Public Research Seminar: Adam Whittaker
Research Seminar Series
Royal Birmingham Conservatoire - Workshop 1
200 Jennens Road, B4 7XR
Royal Birmingham Conservatoire students and staff - free (Advance booking required)
Double bill: Pedagogy and Music History – two perspectives through time
Part 1 – Music in A-Levels: curriculum and hegemony
A-Level music has, for some years now, stood as one of the qualifications that many students who continue to study music in higher education settings will engage with. It, in theory at least, is designed to prepare students with some reasonably advanced skills in musical performance, composition, and music history. In response to a series of policy statements marking a return to greater political control over canonic works in education, aspects of the current A-level music syllabi (for first examination in 2018) bear many similarities to qualifications offered from the 1950s until at least the 1980s, if not beyond. What are the implications of this, and what (mis)conceptions might this give to students about what it is to ‘study’ music? In this presentation I will outline the results of recent research into A-Level music provision and the composers whose works are designated as ‘study pieces’, questioning the apparent continuing presence of a so-called ‘scholastic canon’, that is, works which have become synonymous with musical study in educational qualifications.
Part 2 – Musical Exemplarity in Fifteenth-Century Music Theory: towards an understanding of the musical examples of Johannes Tinctoris (c. 1435–1511)
The notational treatises of Johannes Tinctoris are among the most important texts on musical practice from the late fifteenth century. He played an important role at the Aragonese Court of Naples throughout the 1470s, serving as a music teacher, musician, translator and diplomat. His works clearly exerted an influence on the next generation of theorists, and offer some of the most comprehensive examinations of musical practice to survive today. These treatises are particularly interesting from the perspective of examples, an aspect of their contents which has hitherto been neglected in scholarship. Drawing on my doctoral work, this presentation will set out the arguments for looking more closely at musical examples, not just in terms of what they demonstrate but, importantly, how they work alongside the theoretical text to enhance, or even direct, theoretical arguments. By situating these texts within a broader theoretical, perhaps even pedagogical, context, we can better understand the ways in which readers might have engaged with Tinctoris’s treatises and, perhaps, who these readers might have been.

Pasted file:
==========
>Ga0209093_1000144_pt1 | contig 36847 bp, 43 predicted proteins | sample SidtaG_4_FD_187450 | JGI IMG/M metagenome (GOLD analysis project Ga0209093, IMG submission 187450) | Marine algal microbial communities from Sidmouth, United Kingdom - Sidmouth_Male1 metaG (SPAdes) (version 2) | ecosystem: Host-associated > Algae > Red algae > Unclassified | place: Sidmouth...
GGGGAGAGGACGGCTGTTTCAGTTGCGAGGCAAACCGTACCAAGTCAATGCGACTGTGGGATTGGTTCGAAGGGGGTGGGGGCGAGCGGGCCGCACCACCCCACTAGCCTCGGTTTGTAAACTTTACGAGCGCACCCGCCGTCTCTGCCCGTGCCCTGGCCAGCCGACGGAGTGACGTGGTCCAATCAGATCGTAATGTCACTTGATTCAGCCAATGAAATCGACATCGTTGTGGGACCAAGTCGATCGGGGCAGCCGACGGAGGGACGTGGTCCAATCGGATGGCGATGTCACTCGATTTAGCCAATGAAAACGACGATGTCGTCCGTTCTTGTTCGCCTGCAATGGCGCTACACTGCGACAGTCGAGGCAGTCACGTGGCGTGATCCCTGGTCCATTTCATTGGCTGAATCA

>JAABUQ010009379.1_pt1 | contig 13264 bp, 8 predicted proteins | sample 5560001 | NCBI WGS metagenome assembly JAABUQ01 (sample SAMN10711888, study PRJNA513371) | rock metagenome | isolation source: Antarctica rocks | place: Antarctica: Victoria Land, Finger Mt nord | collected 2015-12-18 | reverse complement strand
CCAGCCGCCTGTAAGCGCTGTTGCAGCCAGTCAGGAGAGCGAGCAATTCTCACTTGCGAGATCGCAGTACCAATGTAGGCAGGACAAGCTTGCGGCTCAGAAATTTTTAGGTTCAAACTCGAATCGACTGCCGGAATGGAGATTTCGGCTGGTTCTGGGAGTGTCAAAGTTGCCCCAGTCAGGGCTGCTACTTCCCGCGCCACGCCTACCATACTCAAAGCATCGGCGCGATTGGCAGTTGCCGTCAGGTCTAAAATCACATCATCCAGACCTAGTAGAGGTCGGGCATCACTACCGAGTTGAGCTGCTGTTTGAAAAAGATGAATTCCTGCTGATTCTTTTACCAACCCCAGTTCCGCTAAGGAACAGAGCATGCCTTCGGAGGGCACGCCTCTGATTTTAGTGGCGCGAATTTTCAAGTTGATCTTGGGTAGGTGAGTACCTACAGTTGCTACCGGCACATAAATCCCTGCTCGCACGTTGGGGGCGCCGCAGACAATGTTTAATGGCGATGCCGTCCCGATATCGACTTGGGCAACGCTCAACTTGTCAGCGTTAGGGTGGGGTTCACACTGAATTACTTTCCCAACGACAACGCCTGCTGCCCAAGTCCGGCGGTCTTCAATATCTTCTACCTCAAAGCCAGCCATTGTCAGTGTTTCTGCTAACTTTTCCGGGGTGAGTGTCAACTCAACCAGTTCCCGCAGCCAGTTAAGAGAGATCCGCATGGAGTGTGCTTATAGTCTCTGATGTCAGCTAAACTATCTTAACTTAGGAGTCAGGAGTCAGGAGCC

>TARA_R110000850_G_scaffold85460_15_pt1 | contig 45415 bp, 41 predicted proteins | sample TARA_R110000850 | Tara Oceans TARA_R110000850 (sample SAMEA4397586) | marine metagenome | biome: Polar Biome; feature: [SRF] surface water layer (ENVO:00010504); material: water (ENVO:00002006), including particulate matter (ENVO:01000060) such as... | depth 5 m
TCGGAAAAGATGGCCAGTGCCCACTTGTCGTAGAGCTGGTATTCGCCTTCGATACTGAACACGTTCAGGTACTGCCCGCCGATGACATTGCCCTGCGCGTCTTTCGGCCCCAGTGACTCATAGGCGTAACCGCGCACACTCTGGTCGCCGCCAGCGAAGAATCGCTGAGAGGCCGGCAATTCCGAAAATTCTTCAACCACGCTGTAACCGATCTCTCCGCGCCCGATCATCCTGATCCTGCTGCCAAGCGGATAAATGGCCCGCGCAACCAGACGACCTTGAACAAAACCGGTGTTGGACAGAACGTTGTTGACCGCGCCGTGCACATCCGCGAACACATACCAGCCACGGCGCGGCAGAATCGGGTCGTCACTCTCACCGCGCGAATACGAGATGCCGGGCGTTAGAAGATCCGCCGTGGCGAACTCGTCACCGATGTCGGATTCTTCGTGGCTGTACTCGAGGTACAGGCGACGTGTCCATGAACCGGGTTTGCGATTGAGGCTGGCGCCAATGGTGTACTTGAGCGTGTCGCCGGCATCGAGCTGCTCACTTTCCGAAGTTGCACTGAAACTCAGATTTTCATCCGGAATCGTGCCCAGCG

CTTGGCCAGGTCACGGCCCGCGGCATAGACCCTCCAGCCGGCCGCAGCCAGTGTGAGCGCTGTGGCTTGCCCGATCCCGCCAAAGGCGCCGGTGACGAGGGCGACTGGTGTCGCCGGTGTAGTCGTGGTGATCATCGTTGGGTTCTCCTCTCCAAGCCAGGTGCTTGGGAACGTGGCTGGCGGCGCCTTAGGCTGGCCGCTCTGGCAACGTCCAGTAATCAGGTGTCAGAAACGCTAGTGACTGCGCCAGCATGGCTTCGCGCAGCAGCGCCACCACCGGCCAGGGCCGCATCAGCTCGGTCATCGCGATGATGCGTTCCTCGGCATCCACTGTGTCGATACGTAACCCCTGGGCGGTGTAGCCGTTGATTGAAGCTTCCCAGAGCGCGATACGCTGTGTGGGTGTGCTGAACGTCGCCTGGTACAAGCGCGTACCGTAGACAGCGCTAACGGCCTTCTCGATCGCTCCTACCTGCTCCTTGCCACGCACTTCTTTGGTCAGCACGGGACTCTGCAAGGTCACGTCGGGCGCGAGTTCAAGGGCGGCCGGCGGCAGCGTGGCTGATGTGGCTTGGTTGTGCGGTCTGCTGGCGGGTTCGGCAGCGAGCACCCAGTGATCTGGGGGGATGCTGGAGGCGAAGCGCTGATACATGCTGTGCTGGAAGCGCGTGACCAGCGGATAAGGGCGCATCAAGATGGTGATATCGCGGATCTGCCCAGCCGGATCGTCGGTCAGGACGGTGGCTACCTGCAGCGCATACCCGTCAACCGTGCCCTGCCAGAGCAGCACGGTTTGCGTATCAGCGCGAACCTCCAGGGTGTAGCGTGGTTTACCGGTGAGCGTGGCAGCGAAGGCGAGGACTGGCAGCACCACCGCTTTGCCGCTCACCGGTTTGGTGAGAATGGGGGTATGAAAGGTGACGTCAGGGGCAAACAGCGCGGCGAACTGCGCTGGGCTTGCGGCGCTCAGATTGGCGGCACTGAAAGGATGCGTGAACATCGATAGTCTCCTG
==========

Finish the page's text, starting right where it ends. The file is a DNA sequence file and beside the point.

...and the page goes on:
Dr Adam Whittaker is a post-doctoral researcher working on a variety of music and music education projects at Birmingham City University. His doctoral thesis explored the musical examples found in the theoretical treatises of Johannes Tinctoris, considering key issues around the readerships for medieval and Renaissance music theory. His work in this area has recently been published in Plainsong & Medieval Music, and he has given numerous conference presentations on this subject. He is also one of the founding members of the Representations of Early Music on Stage and Screen study group, and is one of the contributors and editors of its first published volume of essays, due to be released later this year. Alongside his musicological work, he is currently engaged in research projects funded by the Department for Education, Trinity College London, MusicMark, and Youth Music, working to address areas of musical need and understanding in a variety of musical contexts.